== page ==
The il­lu­sion of dif­fer­ence:

How the Rus­sian op­po­si­tion sees Ukraine

The Ukrainian Week - - CONTENTS - Denys Kazan­skiy

How the Rus­sian op­po­si­tion sees Ukraine

At the be­gin­ning of Au­gust, Rus­sia’s dull po­lit­i­cal scene was the set­ting for an un­usu­ally ex­cit­ing episode. Op­po­si­tion politi­cian Sergei Udaltsov was re­leased from prison af­ter be­ing sen­tenced for “or­ga­niz­ing anti-Putin street ac­tions” and spend­ing four and a half years be­hind bars. Not long af­ter his re­lease, he held a press con­fer­ence, where, in­stead of sharply crit­i­ciz­ing the gov­ern­ment, the op­po­si­tion politico sud­denly praised Putin’s ac­tions in Crimea. He also ex­pressed sup­port for the mar­i­onette statelets “DNR” and “LNR” be­ing over­seen by Putin’s right-hand man, Vladislav Surkov. The one-time leader of Rus­sia’s “Left Front” sounded more like a Rus­sian na­tion­al­ist-im­pe­ri­al­ist than a left­ist.

“I sup­port the de­ci­sion of the res­i­dents of Crimea,” said Udaltsov. “I’m con­fi­dent that this was the will of the peo­ple to be with Rus­sia. That’s what Crimeans wanted. And as a left­ist of demo­cratic con­vic­tions, I can­not op­pose this.” Udaltsov made no men­tion of Rus­sia’s mil­i­tary in­va­sion of Crimea or about the false na­ture of the ref­er­en­dum. How a forced takeover of the penin­sula by the Armed Forces of the Rus­sian Fed­er­a­tion might be com­pat­i­ble with Udaltsov’s “left­ist, demo­cratic con­vic­tions” is a mys­tery.

The politi­cian talked about the mil­i­tants of “DNR” and “LNR” in the same vein, re­fer­ring to them as “he­roes, brave men who are not sit­ting around in the bushes.” And once more, not a word about the un­der­handed, covert use of the Rus­sian army in Ukraine, about the in­va­sion in Ilo­vaisk, about the se­cret fu­ner­als of Rus­sian sol­diers who have died in Don­bas. The one-time “vic­tim of the regime” and “en­emy of Putin” is now spout­ing Krem­lin pro­pa­ganda.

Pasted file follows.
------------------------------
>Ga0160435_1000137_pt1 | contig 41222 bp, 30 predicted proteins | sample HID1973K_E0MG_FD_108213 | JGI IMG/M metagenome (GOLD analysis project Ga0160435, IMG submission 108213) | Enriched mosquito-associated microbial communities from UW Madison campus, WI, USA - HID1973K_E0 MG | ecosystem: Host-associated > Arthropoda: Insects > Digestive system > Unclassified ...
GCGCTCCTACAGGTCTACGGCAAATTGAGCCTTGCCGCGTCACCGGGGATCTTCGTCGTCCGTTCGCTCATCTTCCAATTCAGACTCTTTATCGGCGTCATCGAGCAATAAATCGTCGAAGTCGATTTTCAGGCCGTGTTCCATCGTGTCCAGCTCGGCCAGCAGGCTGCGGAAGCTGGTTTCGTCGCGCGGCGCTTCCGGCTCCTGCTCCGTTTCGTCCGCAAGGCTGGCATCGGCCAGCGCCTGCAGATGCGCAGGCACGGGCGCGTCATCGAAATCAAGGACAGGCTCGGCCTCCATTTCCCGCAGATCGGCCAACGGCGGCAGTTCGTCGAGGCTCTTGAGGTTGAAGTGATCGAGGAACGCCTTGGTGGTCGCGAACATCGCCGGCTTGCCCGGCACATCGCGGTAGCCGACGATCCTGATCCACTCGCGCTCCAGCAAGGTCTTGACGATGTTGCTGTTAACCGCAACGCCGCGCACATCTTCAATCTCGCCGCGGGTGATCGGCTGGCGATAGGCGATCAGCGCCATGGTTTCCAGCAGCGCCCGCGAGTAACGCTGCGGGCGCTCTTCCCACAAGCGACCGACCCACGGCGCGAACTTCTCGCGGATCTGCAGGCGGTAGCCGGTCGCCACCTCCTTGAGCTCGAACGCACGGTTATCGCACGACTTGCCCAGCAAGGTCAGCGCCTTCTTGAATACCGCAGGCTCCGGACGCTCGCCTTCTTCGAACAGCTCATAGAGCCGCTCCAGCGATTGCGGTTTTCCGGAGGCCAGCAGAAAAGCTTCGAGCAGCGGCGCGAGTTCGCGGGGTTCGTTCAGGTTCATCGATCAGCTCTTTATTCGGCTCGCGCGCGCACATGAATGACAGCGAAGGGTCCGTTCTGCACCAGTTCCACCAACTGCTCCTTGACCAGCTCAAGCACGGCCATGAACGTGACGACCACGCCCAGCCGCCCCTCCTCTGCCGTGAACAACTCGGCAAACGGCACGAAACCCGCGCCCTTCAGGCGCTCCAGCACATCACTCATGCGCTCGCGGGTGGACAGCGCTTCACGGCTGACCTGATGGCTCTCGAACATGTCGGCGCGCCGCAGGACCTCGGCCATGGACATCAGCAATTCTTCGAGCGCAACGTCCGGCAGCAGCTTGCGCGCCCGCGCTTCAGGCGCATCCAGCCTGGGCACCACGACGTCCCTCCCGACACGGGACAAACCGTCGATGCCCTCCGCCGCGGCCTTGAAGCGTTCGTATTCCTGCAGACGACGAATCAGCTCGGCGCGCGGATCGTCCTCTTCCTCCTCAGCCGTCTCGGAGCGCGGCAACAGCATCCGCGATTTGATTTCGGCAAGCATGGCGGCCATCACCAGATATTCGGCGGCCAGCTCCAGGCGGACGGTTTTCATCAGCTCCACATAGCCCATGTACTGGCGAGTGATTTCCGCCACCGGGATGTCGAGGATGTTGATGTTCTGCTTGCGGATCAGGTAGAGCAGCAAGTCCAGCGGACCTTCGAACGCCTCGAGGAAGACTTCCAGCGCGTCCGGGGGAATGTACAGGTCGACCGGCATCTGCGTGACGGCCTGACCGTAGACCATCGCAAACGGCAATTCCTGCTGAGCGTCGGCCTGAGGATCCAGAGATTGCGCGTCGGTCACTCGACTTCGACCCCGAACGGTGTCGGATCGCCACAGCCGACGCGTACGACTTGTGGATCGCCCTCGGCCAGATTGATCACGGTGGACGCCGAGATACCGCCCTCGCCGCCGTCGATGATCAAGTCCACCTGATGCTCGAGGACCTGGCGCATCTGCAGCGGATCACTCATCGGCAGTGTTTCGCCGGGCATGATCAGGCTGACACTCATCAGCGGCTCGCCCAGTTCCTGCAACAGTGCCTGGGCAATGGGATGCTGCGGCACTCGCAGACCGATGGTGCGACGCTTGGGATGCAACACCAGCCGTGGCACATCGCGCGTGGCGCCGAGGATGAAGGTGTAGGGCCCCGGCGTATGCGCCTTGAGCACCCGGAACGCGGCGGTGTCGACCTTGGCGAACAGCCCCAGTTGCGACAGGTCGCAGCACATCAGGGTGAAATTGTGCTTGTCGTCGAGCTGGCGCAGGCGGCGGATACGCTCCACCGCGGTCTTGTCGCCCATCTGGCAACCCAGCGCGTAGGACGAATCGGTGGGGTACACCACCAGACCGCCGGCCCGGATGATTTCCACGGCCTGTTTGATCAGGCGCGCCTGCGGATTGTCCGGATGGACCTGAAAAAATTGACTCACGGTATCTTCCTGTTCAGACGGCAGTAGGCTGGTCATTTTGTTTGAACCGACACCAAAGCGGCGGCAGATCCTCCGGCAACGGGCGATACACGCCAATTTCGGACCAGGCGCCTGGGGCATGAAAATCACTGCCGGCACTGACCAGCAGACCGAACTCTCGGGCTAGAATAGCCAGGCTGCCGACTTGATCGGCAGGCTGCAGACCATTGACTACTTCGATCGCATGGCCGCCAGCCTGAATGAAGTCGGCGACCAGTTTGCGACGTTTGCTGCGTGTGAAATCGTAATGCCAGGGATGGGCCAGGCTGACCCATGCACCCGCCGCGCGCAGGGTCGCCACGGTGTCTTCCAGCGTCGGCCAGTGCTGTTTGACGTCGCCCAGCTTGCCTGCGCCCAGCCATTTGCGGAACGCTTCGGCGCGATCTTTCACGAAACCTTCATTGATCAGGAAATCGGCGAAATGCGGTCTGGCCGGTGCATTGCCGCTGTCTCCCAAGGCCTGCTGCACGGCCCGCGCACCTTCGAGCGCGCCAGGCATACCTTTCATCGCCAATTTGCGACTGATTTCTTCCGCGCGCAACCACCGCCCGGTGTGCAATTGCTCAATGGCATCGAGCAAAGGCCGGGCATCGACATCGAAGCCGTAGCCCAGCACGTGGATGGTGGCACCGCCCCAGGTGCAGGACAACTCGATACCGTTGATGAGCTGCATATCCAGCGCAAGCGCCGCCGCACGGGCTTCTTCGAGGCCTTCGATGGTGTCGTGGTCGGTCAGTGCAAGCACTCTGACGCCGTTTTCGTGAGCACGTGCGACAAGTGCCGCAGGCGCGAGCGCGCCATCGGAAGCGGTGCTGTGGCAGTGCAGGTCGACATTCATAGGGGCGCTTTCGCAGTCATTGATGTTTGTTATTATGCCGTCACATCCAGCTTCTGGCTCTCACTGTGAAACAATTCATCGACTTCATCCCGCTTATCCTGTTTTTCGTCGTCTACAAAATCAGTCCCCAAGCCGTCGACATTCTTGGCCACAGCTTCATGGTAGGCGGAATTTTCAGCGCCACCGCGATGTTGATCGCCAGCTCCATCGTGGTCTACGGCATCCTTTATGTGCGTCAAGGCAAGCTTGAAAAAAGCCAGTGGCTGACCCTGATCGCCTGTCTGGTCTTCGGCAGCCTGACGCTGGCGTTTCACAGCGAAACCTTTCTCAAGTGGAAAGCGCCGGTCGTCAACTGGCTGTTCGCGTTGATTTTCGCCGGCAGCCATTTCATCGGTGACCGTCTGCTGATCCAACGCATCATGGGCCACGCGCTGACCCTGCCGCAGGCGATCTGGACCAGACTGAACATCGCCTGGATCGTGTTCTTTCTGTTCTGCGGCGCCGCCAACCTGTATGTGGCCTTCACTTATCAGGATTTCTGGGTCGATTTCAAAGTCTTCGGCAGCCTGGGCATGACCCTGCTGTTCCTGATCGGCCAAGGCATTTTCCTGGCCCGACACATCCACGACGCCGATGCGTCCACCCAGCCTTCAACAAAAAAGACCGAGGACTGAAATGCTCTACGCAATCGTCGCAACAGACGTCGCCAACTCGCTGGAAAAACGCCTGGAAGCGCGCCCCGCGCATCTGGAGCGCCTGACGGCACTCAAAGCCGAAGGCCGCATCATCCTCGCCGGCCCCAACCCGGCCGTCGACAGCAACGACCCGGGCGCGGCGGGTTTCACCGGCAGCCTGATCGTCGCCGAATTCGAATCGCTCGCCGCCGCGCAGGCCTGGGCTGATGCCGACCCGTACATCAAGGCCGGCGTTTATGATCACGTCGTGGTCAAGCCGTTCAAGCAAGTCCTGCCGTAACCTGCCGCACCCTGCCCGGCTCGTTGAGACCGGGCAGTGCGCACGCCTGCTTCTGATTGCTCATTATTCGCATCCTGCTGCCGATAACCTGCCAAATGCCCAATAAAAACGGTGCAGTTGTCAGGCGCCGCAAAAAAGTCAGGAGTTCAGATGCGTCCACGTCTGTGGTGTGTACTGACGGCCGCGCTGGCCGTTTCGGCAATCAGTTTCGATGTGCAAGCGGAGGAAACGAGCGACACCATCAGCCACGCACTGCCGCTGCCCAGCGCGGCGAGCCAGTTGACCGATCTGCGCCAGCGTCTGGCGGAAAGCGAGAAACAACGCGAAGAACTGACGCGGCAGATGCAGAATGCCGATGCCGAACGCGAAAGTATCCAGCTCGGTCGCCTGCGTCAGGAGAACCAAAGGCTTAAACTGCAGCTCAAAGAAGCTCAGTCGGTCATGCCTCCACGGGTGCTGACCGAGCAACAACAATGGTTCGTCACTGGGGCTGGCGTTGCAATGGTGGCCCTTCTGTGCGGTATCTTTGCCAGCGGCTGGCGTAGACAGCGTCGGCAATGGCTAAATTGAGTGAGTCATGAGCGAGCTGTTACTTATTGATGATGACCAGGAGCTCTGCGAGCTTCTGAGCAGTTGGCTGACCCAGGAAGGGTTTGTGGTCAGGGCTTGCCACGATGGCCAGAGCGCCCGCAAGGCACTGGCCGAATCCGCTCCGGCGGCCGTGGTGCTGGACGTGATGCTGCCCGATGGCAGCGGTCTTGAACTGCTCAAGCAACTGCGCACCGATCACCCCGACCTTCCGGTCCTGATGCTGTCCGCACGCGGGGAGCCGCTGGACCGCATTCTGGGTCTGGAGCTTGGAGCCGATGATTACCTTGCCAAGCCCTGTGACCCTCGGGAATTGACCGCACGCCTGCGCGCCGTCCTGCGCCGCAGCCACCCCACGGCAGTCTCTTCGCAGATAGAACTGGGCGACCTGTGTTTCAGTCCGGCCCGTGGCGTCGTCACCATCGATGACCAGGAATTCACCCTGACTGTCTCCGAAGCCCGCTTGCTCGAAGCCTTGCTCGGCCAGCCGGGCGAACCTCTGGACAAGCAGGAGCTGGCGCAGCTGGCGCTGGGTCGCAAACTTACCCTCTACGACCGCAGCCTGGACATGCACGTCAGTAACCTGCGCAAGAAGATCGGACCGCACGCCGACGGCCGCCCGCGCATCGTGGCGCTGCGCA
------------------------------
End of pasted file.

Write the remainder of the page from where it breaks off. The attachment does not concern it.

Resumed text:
This lit­tle episode con­firmed for the umpteenth time a long-rec­og­nized truth in Ukraine: that Ukrain­o­pho­bia typ­i­cally brings Rus­sia’s gov­ern­ment and its op­po­si­tion to­gether. Clearly, there’s lit­tle ba­sis for Ukraini­ans to com­fort them­selves with the thought that, once Putin is gone, Rus­sia will re­turn stolen ter­ri­to­ries, com­plete with an apol­ogy and com­pen­sa­tion.

And yet there are many in Ukraine who con­tinue to be­lieve and hope in the Rus­sian op­po­si­tion. It’s easy to hear such com­ments as “Oil is get­ting cheaper, Rus­sia’s econ­omy is in de­cline, so Rus­sians will soon be dis­il­lu­sioned enough with Putin to have their own revo­lu­tion. The gov­ern­ment will change and the war will end.”

This il­lu­sion is so pow­er­ful that even Alexei Navalny’s com­pletely un­am­bigu­ous state­ment that “Crimea is not a sand­wich that can just be re­turned” and sim­i­lar mes­sages from Mikhail Khodor­kovsky have done lit­tle to dis­pel it. Clearly, it’s time for Ukraini­ans to part com­pany with this myth. The re­al­ity is that most of­ten “forces that are friendly to­wards us” in the Rus­sian Fed­er­a­tion turn out to be as can­ni­bal­is­tic as Putin & Co.

The story with Udaltsov is hardly unique. There have been other high-pro­file op­po­si­tion politi­cians like Vi­ach­eslav Malt­sev, who ran for the State Duma as #2 on the party list for the lib­eral PARNAS party led by ex-PM Mikhail Kasianov. In one of his in­ter­views in early 2014, Malt­sev pro­posed tak­ing ad­van­tage of the Euro­maidan revo­lu­tion in Ukraine to grab a big swath of the coun­try.

“Right now, I can see that the Maidan is good for the Rus­sian peo­ple,” he said in Fe­bru­ary 2014. “Firstly be­cause it shows the path for our peo­ple to take. Se­condly, be­cause this sit­u­a­tion of­fers an op­por­tu­nity to snatch away the south­east­ern oblasts. We can al­ready help our­selves to Crimea... Of course, those oblasts that were un­der the Poles and the Aus­tro-Hun­gar­ian Em­pire are al­ready lost for­ever to Rus­sia. But Rus­sia needs to gather Rus­sian lands. How might they be gath­ered? To do that, first of all we have to break them up. This is the main is­sue that no one is talk­ing about be­cause ev­ery­one says they are for Ukraine’s sovereignty and ter­ri­to­rial in­tegrity. But I’m against Ukraine’s sovereignty and ter­ri­to­rial in­tegrity.”